Love Peckham? How familiar are you to Peckham's intriguing history? We tasked Sareta Puri with briefly documenting the changes that have occurred on Rye Lane and how the local business community has changed with it.
Back in the ’80s and ’90s, many people’s idea of Peckham was based on the ‘rough around the edges’ images in TV shows like Only Fools and Horses and Desmond’s. Tower blocks remain, wheeler-dealers are ten-a-penny, and hair-care is still a central part of Peckham life, but there’s no denying that the area has changed a great deal in recent years.
Following areas like Notting Hill in the 1980’s and, more recently, Hackney, the often undesired gentrification of London has finally seeped South and has made Peckham a highly sought-after location in London.
Anyone familiar with Peckham will know that Rye Lane is where it all happens. Reams of shops selling cheap vegetables from across the globe, an abundance of chicken shops and heaving weekend queues for venues like Canavan’s Pool Club and the Bussey building all help make Rye Lane one of the most diverse areas in London, and even the UK.
Rye Lane runs half a mile from Peckham High Street at the north, down to the corner of Copeland Road where The Nags Head sits at the south. It features several Georgian and Victorian buildings which have been protected from demolition through the work of the Peckham Society and Peckham Vision. In 2011, Rye Lane became a Conservation Area in recognition of its architectural and historic interest.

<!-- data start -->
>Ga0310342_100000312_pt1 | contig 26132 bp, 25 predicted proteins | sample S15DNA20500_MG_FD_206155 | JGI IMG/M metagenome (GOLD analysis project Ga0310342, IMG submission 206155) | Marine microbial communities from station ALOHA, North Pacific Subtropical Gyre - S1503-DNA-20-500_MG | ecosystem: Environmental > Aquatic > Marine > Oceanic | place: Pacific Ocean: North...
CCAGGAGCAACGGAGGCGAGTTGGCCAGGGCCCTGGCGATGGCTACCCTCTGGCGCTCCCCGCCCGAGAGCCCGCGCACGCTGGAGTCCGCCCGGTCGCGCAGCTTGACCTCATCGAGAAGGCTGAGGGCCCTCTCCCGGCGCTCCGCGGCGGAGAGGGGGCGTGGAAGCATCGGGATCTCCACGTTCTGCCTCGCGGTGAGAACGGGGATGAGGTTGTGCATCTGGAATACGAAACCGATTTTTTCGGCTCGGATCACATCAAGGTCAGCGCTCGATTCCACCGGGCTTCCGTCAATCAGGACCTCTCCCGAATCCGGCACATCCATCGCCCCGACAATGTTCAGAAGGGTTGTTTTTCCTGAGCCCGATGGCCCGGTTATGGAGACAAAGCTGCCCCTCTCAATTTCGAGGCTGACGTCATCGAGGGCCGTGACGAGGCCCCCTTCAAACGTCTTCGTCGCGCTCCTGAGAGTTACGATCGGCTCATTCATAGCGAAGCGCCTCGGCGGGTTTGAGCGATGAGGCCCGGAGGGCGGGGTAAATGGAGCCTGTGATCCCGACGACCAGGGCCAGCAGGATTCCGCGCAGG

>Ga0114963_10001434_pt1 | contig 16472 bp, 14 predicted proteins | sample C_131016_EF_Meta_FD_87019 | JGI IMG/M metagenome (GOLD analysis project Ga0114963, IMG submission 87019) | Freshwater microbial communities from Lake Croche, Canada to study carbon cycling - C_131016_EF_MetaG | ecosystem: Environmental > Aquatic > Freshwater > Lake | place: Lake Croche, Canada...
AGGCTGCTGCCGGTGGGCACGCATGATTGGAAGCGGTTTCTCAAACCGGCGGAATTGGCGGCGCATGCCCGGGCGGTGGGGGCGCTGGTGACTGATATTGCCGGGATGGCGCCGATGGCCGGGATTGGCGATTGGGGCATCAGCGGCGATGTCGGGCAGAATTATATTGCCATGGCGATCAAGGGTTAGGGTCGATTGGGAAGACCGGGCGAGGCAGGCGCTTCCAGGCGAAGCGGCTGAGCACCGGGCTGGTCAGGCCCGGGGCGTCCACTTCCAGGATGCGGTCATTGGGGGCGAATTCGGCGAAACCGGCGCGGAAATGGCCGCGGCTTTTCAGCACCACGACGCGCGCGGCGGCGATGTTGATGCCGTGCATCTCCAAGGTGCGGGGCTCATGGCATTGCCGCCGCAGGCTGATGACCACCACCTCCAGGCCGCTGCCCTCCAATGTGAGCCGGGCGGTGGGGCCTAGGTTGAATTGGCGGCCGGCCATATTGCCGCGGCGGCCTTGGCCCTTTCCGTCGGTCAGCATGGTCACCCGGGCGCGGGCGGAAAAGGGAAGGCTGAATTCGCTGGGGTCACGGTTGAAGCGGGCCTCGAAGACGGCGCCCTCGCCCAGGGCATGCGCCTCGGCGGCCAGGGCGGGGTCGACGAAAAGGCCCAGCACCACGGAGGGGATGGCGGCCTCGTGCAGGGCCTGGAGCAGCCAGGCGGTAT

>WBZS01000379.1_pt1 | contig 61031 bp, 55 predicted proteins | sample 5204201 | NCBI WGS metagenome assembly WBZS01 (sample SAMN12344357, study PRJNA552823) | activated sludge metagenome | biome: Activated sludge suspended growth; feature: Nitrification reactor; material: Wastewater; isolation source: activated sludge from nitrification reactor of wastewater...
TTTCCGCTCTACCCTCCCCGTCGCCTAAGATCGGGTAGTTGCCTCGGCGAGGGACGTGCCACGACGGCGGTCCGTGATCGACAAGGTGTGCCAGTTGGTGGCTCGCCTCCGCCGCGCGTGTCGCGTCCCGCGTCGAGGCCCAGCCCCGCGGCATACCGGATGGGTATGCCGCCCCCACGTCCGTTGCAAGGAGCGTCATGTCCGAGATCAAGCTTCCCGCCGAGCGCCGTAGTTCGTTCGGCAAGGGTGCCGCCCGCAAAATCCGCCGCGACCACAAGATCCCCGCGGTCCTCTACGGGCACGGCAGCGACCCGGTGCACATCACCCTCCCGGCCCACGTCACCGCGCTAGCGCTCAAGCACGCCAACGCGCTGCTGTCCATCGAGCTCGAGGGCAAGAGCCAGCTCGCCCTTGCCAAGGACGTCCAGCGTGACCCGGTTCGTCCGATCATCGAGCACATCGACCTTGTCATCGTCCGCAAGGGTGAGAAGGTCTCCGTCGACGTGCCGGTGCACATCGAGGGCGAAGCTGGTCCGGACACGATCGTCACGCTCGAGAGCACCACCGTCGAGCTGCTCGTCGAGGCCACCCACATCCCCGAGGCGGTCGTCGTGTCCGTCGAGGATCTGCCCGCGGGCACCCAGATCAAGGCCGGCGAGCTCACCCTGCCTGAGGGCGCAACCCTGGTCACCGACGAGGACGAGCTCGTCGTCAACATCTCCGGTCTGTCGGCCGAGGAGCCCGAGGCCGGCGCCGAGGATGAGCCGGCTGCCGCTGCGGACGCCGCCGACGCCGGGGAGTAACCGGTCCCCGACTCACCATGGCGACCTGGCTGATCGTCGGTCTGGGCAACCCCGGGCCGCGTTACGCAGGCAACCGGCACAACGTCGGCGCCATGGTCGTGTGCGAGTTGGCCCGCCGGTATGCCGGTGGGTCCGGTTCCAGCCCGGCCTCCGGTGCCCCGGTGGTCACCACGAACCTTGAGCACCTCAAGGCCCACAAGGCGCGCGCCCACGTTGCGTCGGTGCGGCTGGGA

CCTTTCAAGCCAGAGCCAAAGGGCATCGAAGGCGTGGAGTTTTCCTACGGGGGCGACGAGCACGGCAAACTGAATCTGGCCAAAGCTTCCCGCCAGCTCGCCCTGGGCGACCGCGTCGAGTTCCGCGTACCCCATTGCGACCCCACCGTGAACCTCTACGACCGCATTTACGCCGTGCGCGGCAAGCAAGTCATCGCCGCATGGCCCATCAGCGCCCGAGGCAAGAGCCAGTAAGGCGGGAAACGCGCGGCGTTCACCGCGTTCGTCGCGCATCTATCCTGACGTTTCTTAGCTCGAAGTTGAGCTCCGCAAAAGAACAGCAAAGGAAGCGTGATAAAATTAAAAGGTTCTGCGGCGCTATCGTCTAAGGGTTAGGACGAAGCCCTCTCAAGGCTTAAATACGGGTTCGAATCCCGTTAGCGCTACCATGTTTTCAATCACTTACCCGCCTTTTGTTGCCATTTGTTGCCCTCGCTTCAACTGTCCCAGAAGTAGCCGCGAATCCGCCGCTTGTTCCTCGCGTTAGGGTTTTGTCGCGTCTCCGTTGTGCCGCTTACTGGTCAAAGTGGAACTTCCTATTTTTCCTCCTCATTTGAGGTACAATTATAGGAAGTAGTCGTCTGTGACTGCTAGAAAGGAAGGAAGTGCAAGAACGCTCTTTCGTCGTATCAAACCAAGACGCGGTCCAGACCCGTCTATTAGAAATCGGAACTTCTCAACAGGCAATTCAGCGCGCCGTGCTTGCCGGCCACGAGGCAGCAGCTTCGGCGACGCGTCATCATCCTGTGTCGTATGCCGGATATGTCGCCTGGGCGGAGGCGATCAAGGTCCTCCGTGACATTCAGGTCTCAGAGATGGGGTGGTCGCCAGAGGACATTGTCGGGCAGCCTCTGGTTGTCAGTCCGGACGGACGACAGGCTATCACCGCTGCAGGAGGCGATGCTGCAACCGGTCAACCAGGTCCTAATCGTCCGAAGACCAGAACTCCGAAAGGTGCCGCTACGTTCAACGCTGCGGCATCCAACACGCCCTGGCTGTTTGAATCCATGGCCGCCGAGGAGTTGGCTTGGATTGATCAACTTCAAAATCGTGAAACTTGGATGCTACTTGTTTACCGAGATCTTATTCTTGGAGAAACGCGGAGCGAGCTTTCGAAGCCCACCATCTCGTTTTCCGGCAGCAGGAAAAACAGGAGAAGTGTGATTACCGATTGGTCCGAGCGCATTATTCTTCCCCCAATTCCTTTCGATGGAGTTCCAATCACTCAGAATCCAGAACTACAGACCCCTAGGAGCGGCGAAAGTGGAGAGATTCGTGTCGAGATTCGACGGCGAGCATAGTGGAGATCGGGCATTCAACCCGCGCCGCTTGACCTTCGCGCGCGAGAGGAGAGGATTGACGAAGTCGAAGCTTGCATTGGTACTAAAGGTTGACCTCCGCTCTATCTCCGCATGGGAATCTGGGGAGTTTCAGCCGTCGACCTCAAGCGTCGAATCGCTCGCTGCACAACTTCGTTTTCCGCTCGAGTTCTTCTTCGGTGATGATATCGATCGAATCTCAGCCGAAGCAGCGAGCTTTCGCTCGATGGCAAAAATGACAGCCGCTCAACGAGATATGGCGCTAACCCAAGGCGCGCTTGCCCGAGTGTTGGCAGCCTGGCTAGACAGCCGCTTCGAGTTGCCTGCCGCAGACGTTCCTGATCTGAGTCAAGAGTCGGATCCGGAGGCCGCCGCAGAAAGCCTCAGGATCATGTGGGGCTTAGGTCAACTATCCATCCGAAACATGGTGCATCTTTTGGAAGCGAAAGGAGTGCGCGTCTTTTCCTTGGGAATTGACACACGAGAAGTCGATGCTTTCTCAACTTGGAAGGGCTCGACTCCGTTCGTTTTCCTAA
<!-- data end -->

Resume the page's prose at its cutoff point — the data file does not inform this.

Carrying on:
Originally called 'South Street' and now named after Peckham Rye park, Rye Lane is a very different place now compared to the early 1700s, when Peckham was just a village of around 600 people on the outskirts of London. The street then would have been one of the main thoroughfares into London, bustling with market stalls, colourful gardens and rows of orchards growing produce for nearby London’s increasingly demanding population.